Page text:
By: Sid Witherington
For a relic hunter research is vital, as is public relations. Detailed recordkeeping also is important in order to secure a historical perspective. Indeed, the recordkeeping phase can be one of the most rewarding aspects of the hobby.
Recording finds daily and monthly can allow you to compile totals and even graph yearly results. Site maps with individual artifacts plotted in color- for example, red X's for bullets, yellow discs for coins, blue for belt plates, and orange for buttons- can help in planning future trips to the site by revealing areas of concentration. Pulling out an old site map can also be extremely rewarding, offering an opportunity to sit back and reflect on all the relics likely still awaiting recovery just down the road.
If you keep records in detail and hunt long enough, you will find that certain types of artifacts tend to surface in groups or even in cycles. You may find many old coins one year, and the next year very few. Types of plates can also fit into this pattern.
Lately, my relic hunting friends and I have been finding almost all breastplates. Over the years, I have read articles about the large numbers of breastplates that other hunters find. Usually, the reason given for this is that the Federal breastplates provided a nice, bright target in the center of the chest for keen-eyed Southern sharpshooters, and the Yankees discarded them quickly. Unfortunately, the high recovery rate reported by other relic hunters was not the case with me. I found 20 other types of plates before I found my first breastplate. Today, however, I have over 20 breastplates, and it's still a thrill to find them.
We hunt Civil War camps in the Mid-South along old roads and railroad routes, at strategic sites on local rivers, and in old towns that were occupied by both armies. These areas have been hunted for years, yet we still manage to locate untouched camps every year, some of them quite large. We can always find something.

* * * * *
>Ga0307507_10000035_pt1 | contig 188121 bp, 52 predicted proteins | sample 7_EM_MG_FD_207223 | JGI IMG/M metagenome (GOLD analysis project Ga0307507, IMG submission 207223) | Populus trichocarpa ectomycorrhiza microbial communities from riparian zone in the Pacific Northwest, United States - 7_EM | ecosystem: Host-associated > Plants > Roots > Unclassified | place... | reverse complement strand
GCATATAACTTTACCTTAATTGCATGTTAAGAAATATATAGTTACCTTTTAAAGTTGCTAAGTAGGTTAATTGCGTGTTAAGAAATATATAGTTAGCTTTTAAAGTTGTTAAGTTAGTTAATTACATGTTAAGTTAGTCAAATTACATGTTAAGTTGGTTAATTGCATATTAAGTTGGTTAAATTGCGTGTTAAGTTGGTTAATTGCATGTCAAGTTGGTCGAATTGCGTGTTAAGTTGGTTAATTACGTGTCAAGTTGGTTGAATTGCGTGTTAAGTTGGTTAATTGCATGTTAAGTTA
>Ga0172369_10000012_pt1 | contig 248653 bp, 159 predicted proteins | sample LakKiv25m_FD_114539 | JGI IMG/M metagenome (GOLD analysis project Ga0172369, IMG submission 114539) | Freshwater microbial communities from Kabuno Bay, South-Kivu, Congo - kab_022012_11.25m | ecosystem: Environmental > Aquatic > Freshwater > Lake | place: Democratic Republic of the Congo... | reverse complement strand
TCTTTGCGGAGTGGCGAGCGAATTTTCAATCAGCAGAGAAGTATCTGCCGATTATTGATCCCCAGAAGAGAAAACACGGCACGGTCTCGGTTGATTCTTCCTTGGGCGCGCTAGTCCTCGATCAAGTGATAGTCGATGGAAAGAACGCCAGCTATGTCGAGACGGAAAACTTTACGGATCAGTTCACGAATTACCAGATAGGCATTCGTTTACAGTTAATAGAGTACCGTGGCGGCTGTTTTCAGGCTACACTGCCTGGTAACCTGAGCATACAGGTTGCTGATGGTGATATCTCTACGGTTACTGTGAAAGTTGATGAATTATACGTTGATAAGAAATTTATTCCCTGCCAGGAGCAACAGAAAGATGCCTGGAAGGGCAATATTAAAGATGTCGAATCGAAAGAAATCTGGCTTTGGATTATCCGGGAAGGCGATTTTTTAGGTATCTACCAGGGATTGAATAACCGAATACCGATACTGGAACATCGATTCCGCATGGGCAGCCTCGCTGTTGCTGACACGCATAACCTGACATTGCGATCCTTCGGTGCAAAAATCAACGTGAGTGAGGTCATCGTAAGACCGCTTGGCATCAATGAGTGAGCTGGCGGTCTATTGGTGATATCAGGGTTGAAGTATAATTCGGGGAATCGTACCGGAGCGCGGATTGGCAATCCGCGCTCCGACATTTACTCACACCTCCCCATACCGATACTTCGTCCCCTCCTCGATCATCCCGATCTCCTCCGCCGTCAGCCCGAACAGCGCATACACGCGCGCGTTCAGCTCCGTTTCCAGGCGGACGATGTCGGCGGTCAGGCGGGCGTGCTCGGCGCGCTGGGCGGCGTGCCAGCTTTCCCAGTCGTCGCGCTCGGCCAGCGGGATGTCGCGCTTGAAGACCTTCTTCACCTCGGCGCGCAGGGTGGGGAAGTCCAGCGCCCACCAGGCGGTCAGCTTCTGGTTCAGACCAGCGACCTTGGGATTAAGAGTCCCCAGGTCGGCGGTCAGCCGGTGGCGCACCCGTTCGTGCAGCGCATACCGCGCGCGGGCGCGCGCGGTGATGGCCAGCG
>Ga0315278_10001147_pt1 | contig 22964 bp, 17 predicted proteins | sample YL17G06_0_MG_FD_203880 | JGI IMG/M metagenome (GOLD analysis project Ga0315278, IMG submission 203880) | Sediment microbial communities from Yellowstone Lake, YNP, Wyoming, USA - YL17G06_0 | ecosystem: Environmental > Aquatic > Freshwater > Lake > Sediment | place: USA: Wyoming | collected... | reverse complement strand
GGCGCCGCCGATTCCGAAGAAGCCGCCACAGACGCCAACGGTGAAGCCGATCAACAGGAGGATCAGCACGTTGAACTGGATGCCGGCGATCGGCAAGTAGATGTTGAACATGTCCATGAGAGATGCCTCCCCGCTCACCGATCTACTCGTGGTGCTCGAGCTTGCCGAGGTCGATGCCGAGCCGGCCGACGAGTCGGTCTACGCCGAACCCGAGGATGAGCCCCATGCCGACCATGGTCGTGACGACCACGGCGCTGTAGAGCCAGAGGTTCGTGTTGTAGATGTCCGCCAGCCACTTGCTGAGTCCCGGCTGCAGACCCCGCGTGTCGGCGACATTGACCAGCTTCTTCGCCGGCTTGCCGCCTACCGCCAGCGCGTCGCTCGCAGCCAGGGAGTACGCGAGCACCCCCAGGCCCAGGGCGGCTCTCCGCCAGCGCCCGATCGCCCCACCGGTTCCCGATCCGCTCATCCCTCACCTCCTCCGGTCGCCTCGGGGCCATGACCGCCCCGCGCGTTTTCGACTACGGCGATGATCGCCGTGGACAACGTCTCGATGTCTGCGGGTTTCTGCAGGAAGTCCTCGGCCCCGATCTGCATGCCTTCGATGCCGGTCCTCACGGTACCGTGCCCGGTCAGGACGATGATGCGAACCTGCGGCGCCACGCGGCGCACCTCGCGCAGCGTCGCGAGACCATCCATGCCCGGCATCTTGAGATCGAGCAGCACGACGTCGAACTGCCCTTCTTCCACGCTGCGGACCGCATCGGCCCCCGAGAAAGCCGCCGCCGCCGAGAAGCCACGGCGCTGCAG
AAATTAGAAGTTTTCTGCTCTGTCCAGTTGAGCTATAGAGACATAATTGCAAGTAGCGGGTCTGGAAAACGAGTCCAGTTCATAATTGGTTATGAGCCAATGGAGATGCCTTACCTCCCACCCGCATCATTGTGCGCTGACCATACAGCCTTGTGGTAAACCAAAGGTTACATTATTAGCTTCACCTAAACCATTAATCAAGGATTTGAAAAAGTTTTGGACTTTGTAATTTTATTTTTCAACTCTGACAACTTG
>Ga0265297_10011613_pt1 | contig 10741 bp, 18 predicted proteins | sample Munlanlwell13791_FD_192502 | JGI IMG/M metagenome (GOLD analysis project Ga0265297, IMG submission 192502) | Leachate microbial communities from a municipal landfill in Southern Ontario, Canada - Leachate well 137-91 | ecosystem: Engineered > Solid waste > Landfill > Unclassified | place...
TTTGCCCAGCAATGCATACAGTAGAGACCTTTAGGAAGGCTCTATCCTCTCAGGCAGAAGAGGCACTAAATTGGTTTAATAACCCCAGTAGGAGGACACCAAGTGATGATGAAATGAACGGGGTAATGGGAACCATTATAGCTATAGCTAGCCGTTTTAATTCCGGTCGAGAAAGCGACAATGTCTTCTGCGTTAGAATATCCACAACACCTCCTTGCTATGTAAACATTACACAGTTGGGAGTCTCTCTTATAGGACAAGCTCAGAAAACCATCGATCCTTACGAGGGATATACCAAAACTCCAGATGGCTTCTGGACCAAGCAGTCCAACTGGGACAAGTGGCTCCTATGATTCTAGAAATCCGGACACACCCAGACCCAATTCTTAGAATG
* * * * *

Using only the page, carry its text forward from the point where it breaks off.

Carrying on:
My brother-in-law, Bill Bugg of Bartlett, Tennessee, found one of these untouched camps last March. So far, he has found a cartridge box plate, half of another "US" plate, two breastplates, a South Carolina button (rare in west Tennessee), a 1791 Spanish real, a choice 1853 quarter, a brass sword guard, numerous other buttons, Union and Confederate spurs, and over 250 bullets.
In the last year and a half, I have unearthed six breastplates, two of them a quarter-mile from Germantown High School, where I teach. In fact, I have dug over 40 belt plates within two miles of the school since 1989, which is nice since it is only two miles from my house.
This brings us to the relic hunt of April 18, 2003. Bill Bugg, Troy McGaugh, Jimmy Lowery, Troy Galloway of Troy Custom Detectors, and I went on an all-day relic hunt down Highway 57 east of Memphis, hitting several Civil War camps. The most impressive site was Woodlawn Plantation in LaGrange, Tennessee, which was used as a headquarters by General Sherman and the Union army in 1862. The entire town of LaGrange became a huge Civil War camp used by U.S. Grant, Nathan Bedford Forrest, Earl Van Dorn, and Sterling Price, to mention a few.
Within a ten-mile radius of LaGrange, an estimated 500+ belt plates have been found over the years. I have excavated 12 in this area, and John Marks, one of the best known relic hunters in the region, dug 66 belt plates from one camp in LaGrange.
Troy Galloway had come up from Dallas, Texas to talk to our club (the Memphis Metal Detecting Club) about his company's new Shadow X5 metal detector, and we promised him an interesting relic hunt the next day.
Everyone found bullets, buttons, tent rings, and knapsack parts at Woodlawn, but the area was grown up; so, after a nice lunch in nearby Grand Junction, Tennessee (also a huge camping area in the war), we searched a field along the railroad in LaGrange. Again, everyone found bullets and buttons.
Next, we loaded up and headed back toward Memphis, to another site that was a 600-acre camp with both Union and Confederate occupation. In the past, I had found Wisconsin and Mississippi buttons only yards apart at this area. We hunted until dark, scoring more bullets and buttons, but no plates.
Finally, just before we were going to call it quits, Troy Galloway with his X5 found an eagle breastplate about a foot deep. Needless to say, we were all impressed; and later, as we said our goodbyes, we invited Troy to return in the winter when we could hunt the woods and fields with ease.
As we drove home, we reflected on an exhausting but rewarding day of exploring our nation's past. Heading east, toward home in the fading twilight, Bill and I surveyed each hill and meadow between Moscow and Germantown, debating on where the next breastplate might be lurking. We agree on one thing: they're out there, and we're going to find our share!